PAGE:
Builder confidence rises for July
Builder confidence in the market for newly built, single-family homes rose six points for July on the National Association of Home Builders/Wells Fargo Housing Market Index (HMI). This is the largest one-month gain recorded by the index in nearly a decade, and brings the HMI to its highest point — 35 — since March 2007.
"Builder confidence increased by solid margins in every region of the country in July as views of current sales conditions, prospects for future sales and traffic of prospective buyers all improved," said Barry Rutenberg, NAHB’s chairman and a home builder from Gainesville, Fla. "This is greater evidence that the housing market has turned the corner as more buyers perceive the benefits of purchasing a newly built home while interest rates and prices are so favorable."
NAHB chief economist David Crowe noted that “[Housing] is returning to its more traditional role of leading the economy out of recession." Although the housing industry is still in a fragile state of recovery, he said, key indicators have shown upward movement over the past six months.
"This is particularly encouraging at a time when other parts of the economy have begun to show softness, and is all the more reason that the challenges constraining housing’s recovery — namely overly tight lending conditions, poor appraisals and the flow of distressed properties onto the market — need to be resolved," Crowe said.
Derived from a monthly survey that NAHB has been conducting for the past 25 years, the NAHB/Wells Fargo Housing Market Index gauges builder perceptions of current single-family home sales and sales expectations for the next six months as "good," "fair" or "poor." The survey also asks builders to rate traffic of prospective buyers as "high to very high," "average" or "low to very low." Scores from each component are then used to calculate a seasonally adjusted index where any number higher than 50 indicates that more builders view conditions as good than poor.
Every HMI component recorded gains in July. The components gauging current sales conditions and traffic of prospective buyers each rose six points, to 37 and 29, respectively, while the component gauging sales expectations for the next six months rose 11 points to 44.
Likewise, every region posted HMI gains in July. The Northeast registered an eight-point gain to 36, while the Midwest gained three points to 34, the South gained five points to 32, and the West gained 12 points to 44.
LBM trade group partners with Schaffer Associates
Building Product Retailers Alliance (BPRA), a coalition of LBM trade groups, and Schaffer Associates, an executive recruitment and human resources firm, have formed a partnership to help BPRA members recruit new staff members to replace those lost during the housing bust.
“In talking with our members, their primary concerns are having the financial and staffing resources to handle an increase in business,” said Larry Adams, president of the Southern Building Material Association. “The [BPRA] executive committee has spent hours discussing how our regional and state trade associations can help their members satisfy these needs. One of our decisions was to leverage the aggregated membership of seven associations to the benefit of the individual member. Carrying forward this decision, we have endorsed Schaffer Associates to help our members recruit outstanding employees.”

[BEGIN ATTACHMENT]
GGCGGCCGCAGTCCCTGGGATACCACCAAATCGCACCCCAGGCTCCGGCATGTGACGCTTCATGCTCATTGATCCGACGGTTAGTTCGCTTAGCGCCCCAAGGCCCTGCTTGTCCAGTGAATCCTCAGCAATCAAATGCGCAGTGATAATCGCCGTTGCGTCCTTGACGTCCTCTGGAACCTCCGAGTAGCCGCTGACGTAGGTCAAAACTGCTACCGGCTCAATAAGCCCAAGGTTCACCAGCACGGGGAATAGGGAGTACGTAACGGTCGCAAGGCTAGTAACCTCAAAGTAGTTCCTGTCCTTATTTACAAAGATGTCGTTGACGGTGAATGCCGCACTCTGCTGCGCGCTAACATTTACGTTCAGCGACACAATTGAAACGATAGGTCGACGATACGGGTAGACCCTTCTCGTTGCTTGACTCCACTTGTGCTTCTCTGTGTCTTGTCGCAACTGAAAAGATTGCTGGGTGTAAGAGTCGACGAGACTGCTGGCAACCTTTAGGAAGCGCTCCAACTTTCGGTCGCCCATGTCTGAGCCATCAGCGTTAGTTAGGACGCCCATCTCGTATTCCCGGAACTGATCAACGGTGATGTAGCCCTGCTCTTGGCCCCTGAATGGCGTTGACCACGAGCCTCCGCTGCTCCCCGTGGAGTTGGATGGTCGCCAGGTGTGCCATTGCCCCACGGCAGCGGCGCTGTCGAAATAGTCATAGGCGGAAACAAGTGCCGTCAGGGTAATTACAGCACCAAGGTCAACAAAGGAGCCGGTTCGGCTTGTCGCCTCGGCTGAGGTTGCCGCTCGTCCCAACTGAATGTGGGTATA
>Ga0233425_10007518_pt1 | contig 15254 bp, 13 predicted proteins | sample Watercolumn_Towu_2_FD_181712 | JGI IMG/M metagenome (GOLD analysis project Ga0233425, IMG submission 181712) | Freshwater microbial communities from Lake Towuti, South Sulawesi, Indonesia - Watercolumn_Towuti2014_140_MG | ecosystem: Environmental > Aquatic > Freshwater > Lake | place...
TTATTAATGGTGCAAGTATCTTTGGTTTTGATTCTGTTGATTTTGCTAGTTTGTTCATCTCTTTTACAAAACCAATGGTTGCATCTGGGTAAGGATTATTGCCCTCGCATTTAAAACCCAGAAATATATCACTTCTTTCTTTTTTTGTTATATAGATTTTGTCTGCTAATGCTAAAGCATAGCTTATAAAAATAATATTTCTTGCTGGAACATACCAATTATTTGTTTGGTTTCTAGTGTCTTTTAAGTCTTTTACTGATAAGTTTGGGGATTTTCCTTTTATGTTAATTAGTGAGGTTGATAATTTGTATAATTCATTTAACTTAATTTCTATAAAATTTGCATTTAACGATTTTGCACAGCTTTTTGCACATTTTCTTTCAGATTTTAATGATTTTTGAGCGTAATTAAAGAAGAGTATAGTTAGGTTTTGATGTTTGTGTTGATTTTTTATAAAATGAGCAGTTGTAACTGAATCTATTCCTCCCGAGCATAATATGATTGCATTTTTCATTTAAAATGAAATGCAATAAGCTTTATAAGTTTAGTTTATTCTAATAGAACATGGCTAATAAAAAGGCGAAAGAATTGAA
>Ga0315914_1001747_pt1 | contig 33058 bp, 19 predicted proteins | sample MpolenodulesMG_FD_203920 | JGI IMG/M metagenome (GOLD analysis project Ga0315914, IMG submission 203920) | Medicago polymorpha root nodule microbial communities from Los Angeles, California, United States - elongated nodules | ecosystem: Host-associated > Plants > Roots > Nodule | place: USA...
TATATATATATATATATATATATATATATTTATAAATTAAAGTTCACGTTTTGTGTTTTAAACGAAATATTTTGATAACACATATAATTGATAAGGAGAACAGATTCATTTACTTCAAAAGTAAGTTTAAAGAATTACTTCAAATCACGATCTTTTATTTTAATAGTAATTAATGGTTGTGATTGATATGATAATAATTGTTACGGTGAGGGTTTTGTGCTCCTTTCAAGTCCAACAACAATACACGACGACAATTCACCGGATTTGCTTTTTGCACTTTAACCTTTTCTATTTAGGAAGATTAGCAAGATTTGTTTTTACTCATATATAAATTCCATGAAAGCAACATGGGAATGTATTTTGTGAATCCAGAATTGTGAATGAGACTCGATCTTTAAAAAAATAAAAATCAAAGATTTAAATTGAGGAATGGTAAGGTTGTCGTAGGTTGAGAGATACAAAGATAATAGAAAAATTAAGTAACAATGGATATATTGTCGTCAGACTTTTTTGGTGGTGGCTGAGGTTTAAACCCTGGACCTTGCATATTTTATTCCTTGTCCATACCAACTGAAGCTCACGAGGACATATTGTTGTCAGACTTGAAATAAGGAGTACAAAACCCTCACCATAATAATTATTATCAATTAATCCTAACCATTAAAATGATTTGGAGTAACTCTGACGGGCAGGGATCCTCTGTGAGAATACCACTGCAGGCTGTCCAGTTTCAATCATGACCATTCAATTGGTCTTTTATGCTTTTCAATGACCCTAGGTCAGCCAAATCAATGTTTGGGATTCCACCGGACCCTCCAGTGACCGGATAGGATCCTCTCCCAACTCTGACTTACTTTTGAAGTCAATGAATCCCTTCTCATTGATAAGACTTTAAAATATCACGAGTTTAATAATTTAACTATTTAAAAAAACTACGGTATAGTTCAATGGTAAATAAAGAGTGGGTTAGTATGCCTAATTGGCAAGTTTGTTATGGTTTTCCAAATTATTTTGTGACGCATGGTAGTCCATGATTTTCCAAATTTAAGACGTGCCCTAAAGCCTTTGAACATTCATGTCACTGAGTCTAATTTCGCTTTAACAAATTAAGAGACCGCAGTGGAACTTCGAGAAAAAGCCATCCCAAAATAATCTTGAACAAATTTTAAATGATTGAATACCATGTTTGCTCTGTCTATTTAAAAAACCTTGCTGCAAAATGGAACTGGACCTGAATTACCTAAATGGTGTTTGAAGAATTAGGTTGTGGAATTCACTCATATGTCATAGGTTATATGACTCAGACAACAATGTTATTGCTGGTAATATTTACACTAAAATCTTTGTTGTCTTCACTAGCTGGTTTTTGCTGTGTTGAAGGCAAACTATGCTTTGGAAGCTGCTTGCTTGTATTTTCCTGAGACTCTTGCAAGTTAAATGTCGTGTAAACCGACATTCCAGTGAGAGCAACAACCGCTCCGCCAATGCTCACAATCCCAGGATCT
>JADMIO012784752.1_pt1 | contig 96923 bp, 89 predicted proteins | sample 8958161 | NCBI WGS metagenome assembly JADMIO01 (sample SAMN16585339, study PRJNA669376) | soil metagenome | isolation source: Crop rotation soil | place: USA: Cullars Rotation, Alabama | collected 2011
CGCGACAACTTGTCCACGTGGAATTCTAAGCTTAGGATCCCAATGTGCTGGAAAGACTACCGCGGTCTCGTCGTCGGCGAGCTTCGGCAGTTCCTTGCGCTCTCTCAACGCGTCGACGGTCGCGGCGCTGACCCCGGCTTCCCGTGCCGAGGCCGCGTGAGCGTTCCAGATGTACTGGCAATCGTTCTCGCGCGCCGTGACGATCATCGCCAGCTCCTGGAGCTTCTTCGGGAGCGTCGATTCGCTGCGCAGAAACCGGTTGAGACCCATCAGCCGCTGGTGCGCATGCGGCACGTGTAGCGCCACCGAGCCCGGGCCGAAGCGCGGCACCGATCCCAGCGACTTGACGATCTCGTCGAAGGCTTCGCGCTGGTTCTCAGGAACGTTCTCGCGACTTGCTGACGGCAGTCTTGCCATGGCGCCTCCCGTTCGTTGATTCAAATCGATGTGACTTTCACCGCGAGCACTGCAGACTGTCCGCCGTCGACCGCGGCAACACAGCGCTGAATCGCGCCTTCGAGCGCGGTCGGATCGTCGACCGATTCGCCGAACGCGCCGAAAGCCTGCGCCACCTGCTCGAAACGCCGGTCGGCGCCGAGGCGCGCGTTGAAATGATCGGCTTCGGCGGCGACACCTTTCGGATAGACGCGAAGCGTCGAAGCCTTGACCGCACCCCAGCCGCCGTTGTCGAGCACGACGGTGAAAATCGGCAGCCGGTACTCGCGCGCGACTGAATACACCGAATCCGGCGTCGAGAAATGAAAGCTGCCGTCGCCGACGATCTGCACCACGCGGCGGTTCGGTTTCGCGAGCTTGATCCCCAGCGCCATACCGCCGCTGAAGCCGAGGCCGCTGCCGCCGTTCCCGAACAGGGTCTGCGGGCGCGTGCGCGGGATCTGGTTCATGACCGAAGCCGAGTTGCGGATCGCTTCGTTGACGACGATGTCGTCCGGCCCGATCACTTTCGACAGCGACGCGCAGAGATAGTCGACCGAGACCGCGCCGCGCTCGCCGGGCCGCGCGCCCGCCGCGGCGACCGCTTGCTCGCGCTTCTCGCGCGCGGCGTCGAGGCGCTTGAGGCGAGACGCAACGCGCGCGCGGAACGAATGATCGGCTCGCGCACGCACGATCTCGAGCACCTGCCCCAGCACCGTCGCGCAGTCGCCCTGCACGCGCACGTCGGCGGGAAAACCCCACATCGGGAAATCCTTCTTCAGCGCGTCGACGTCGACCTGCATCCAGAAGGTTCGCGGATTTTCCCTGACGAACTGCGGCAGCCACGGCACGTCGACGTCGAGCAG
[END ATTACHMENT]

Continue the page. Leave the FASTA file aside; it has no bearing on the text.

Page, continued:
Located in Charlotte, N.C., Schaffer Associates specializes in building human resource infrastructure through acquisition, retention and development. Chairman Jim Schaffer has more than 40 years of experience in the building supply channel.
The BPRA consists of the Construction Suppliers Association, Florida Building Material Association, Illinois Lumber and Building Material Dealers Association, Kentucky Building Material Association, Northwestern Lumber Association, Southern Building Material Association and the Western Building Material Association. Their mission is to help companies doing business in the building supply channel develop services and products that make them more effective, efficient and less prone to liability.
Lumberyard fire: 30 firefighters, 9 engines, little damage
A fire that broke out on July 14 at Padula Lumber in Coyote, Calif., brought 30 firefighters, nine fire engines and two trucks to contain the blaze, according to an article in the San Jose Mercury News. One building was gutted and another seriously damaged, the newspaper reported. But owner Doug Morse told Home Channel News that the extent of the damage was pretty minimal.
“My [delivery] truck got burnt up, and one of the metal boxes we use for storage,” he reported. No buildings were damaged, however. A tenant on the property who makes furniture out of recycled and reclaimed wood did suffer some losses, however.
Although the cause of the fire is still under investigation, Morse said there was some speculation about the involvement of a transient on the nearby railroad tracks.
As for the overwhelming response to the early morning incident, Morse explained that Coyote, located in an unincorporated area near San Jose, seems to be in several fire districts. At least four jurisdictions responded to the emergency call, he said.